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The Real Reason the Housing Market Is Going Down

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A housing crash prediction can be traced back through the last several years, but no one could have predicted how it would play out. The coronavirus put a dead stop on anyone hoping to easily sell their homes. In some cases, with job loss reaching sky-high levels, that meant selling your home for a fraction of its worth.

Unfortunately, it doesn’t look like the housing market will improve any time soon. A new study suggests that the housing crisis could continue for not just the rest of this year, but could continue to drop even into next year. But there’s one thing that’s accounting for at least a third of this drop: population growth.

Population push

No, I don’t think Canadians will suddenly stop having kids. The main focus tends to be on immigration. Federal immigration targets were raised between 2016 and 2019, as immigration continued to be a huge influencer of the housing market. The pandemic has completely destroyed any hopes of this continuing in the next few years.

In fact, the Canadian population increased by just 75,000 in the first quarter of 2020. In April, immigrants coming to Canada dropped by 80% since the same period in 2019. Population growth will likely continue to be well below pre-pandemic levels for years as restrictions remain in place.

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Housing hell

It’s not just buying houses that will be affected, but rental properties and tourism as well. Immigrants tend to rent the first year they arrive, but that’s increased more than double with less people buying. Condo rentals in Toronto online was up about 70% compared to June of last year.

It was already hard to buy a home, and that should only get harder with lower rents forcing owners to sell at lower prices. Canada’s largest cities of Toronto, Vancouver, Montreal and Calgary could be the worst hit, with immigration being cut in half and unemployment expected to increase and remain high through 2022.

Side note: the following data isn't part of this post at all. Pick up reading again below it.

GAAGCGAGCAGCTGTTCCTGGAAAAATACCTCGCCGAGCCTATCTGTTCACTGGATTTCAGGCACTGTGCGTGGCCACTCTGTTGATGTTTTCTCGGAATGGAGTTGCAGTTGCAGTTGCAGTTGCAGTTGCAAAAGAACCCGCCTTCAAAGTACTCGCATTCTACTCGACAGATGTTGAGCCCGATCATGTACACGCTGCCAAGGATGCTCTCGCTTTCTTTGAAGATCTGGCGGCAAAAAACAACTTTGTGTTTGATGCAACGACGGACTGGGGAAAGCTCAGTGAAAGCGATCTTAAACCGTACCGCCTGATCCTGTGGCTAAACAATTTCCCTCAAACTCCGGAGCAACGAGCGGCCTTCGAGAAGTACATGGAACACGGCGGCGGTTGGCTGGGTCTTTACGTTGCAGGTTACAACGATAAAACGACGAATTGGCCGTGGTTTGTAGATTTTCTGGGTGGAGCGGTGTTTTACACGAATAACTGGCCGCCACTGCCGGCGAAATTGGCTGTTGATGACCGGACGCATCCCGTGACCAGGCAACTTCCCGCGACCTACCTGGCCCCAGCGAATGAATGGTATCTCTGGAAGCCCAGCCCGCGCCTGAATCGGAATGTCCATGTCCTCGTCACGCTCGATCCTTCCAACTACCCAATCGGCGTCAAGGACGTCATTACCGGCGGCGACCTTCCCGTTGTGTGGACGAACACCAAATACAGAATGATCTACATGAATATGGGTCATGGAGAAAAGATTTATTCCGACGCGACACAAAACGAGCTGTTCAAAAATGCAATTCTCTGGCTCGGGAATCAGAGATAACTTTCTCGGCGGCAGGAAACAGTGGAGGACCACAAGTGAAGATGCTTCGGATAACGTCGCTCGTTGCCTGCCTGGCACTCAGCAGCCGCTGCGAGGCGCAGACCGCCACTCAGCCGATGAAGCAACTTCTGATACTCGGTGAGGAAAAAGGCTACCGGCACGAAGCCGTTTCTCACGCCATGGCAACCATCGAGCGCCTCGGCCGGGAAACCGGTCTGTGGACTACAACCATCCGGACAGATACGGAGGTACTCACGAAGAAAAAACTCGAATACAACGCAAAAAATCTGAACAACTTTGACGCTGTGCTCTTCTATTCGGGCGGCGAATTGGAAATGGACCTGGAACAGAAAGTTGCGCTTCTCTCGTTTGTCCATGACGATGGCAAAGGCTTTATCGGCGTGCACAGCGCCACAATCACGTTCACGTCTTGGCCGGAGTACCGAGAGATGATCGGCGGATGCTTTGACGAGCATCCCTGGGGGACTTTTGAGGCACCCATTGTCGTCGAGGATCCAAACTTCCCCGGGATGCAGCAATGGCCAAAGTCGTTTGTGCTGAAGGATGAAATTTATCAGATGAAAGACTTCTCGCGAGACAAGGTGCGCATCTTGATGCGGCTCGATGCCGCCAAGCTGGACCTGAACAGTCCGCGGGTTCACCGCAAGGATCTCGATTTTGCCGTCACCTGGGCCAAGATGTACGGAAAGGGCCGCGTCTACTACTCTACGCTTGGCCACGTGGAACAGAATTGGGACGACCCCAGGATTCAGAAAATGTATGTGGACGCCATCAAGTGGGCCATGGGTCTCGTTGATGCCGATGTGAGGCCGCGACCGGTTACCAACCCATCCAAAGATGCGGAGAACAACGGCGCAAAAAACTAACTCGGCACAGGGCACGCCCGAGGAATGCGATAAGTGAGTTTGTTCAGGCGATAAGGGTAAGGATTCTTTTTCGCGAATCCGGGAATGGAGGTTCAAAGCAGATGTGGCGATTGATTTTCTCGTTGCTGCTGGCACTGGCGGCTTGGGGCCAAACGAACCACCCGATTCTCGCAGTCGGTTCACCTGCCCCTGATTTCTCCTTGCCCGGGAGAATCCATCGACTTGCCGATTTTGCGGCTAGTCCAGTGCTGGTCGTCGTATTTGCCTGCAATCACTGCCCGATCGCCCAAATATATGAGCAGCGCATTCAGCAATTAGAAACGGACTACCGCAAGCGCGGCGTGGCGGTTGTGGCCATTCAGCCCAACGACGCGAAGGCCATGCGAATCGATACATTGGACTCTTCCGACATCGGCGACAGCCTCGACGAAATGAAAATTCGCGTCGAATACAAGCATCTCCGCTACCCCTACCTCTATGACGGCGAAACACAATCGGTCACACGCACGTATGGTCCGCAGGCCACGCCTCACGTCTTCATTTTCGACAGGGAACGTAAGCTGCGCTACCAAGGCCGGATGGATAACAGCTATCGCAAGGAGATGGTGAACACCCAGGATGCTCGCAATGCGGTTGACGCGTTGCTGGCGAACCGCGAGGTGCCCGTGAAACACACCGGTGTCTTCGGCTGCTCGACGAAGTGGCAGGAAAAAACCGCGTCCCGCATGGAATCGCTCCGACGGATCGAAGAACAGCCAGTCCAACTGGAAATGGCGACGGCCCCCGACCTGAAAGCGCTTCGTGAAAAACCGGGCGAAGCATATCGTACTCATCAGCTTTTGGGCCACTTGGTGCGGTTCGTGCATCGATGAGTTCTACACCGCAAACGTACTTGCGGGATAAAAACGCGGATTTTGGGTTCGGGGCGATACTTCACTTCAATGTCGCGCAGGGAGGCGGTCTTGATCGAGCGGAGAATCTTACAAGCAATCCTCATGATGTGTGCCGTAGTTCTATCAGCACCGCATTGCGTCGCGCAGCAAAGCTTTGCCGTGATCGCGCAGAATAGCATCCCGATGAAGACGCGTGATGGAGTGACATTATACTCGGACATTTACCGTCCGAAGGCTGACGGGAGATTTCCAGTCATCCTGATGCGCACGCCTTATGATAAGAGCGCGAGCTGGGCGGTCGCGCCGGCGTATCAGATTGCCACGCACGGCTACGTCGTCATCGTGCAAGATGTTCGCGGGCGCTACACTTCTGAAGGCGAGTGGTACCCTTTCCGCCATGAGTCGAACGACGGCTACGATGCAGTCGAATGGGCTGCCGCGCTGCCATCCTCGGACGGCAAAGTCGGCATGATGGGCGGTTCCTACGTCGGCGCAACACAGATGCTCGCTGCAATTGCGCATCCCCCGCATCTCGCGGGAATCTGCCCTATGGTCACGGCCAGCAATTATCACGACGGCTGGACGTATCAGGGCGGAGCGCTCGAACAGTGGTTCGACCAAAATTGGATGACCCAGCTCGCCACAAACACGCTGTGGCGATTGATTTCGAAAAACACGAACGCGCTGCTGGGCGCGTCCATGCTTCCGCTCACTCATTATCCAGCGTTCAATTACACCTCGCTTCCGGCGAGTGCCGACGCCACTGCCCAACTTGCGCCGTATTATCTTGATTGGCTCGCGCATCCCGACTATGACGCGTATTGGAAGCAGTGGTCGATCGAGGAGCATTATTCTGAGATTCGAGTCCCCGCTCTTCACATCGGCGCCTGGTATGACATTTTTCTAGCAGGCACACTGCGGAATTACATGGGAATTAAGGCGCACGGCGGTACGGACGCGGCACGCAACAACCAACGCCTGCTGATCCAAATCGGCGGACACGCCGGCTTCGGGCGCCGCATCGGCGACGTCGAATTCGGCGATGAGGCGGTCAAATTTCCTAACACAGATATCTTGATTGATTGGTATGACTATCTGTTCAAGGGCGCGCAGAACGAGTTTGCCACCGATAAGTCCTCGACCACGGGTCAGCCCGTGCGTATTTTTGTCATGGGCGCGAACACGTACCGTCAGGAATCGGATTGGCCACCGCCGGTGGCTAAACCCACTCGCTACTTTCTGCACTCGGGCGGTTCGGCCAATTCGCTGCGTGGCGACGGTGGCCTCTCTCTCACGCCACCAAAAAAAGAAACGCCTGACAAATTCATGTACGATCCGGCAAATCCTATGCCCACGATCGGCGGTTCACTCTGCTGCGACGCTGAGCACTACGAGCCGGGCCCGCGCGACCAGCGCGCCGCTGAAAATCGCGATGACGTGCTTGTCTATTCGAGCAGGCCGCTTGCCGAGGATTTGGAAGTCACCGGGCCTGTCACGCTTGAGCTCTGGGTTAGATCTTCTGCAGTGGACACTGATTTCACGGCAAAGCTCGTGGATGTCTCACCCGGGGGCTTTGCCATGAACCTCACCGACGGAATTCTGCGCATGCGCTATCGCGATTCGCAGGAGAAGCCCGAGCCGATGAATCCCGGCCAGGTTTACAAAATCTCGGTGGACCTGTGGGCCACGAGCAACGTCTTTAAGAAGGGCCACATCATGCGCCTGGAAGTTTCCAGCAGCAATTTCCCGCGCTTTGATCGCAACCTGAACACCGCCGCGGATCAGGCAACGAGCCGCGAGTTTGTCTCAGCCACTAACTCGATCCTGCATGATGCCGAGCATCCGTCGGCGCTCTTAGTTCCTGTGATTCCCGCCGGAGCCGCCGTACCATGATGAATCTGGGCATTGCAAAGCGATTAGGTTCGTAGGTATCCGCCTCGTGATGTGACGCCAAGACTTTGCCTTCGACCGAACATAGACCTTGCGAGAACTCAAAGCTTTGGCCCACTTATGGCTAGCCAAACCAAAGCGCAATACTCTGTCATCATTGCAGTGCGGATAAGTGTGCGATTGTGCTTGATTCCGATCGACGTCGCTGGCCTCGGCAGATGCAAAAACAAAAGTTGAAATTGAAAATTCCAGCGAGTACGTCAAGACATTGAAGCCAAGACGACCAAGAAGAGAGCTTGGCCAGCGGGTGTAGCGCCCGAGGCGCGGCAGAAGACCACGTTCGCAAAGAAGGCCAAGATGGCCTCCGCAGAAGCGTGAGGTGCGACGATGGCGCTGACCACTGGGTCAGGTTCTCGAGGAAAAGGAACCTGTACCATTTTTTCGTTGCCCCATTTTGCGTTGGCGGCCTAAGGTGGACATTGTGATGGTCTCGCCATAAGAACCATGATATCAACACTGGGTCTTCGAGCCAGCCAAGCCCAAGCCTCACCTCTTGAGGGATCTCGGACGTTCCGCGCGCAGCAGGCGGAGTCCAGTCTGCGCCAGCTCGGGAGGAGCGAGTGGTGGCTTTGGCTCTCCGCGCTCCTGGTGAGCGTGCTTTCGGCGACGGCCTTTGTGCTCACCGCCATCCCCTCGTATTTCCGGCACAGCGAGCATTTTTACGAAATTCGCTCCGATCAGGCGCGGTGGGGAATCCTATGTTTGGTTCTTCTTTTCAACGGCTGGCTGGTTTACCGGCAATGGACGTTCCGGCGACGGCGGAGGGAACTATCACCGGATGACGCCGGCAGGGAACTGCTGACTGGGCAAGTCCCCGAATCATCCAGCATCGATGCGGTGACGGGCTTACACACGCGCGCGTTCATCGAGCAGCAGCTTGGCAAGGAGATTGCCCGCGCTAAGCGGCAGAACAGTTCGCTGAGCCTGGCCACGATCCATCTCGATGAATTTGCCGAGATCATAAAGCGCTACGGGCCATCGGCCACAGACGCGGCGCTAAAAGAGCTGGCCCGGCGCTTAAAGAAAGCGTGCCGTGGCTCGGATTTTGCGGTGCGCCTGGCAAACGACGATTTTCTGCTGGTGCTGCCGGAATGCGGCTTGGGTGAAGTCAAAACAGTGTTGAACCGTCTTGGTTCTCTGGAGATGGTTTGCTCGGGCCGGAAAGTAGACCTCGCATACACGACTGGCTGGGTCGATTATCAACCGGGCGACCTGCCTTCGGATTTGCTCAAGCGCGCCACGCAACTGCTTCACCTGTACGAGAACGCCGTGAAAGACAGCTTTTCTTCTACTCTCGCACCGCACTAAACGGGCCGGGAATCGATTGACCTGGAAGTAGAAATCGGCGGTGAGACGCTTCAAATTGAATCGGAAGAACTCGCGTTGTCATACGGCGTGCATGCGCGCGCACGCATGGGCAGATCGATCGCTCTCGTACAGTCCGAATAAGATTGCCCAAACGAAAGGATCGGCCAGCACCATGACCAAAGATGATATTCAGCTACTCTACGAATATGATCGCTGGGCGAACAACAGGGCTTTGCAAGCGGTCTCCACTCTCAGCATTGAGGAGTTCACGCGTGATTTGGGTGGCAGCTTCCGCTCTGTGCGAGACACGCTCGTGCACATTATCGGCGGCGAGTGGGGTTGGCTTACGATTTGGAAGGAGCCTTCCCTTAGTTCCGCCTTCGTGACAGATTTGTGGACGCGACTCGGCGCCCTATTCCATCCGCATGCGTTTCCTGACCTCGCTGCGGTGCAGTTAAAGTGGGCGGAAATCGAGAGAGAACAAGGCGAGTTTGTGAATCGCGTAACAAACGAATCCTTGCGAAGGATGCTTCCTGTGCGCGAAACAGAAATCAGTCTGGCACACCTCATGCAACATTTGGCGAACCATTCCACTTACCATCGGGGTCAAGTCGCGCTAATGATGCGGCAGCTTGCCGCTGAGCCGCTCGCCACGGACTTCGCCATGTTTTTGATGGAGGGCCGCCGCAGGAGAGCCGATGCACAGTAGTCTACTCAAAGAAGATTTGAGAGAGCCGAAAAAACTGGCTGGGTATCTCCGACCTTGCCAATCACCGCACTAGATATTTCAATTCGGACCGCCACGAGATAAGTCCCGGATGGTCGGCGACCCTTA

Any real estate?

If you’re going to get into a real estate investment trust, housing likely isn’t the best option. There are some areas, however, seeing a boom rather than a bust. One such area is the e-commerce industry. If you’re looking to invest, this is the place. Light industrial properties are where e-commerce businesses store and ship out products. Leading the pack today is WPT Industrial REIT (TSX:WIR.U).

WPT owns 102 properties as of writing across the United States. The company has partnered with brands as big as Amazon and is still in acquisition mode. While the pandemic could hurt the company in the future, it hasn’t thus far. Investment properties revenues and net operating income had a 28.9% increase year over year during the first quarter results.

Funds from operations increased 43%, and acquired 27 more buildings for a total of 9.2 million square feet of gross leasable area.

“Although the impact of the COVID-19 pandemic remains uncertain, the REIT has continued to collect rents at historical rates,” said CEO Scott Frederiksen. “Over the long term, we expect supply chain disruption caused by the pandemic to benefit our sector by accelerating e-commerce adoption and increasing inventories.”

The stock already nears pre-crash prices, leaving little time for a bargain, but still plenty of time to see this stock take off. It also offers a stable dividend yield of 5.89% as of writing. That’s $1,169.64 in dividends from a $20,000 investment.

Investors might have to wait to see superstar share growth, but that dividend yield is something you can take on right now.

For some more growth stocks, check out these top five!

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This article represents the opinion of the writer, who may disagree with the “official” recommendation position of a Motley Fool premium service or advisor. We’re Motley! Questioning an investing thesis — even one of our own — helps us all think critically about investing and make decisions that help us become smarter, happier, and richer, so we sometimes publish articles that may not be in line with recommendations, rankings or other content.

John Mackey, CEO of Whole Foods Market, an Amazon subsidiary, is a member of The Motley Fool’s board of directors. Fool contributor Amy Legate-Wolfe has no position in any of the stocks mentioned. David Gardner owns shares of Amazon. The Motley Fool owns shares of and recommends Amazon and recommends the following options: long January 2022 $1920 calls on Amazon and short January 2022 $1940 calls on Amazon.

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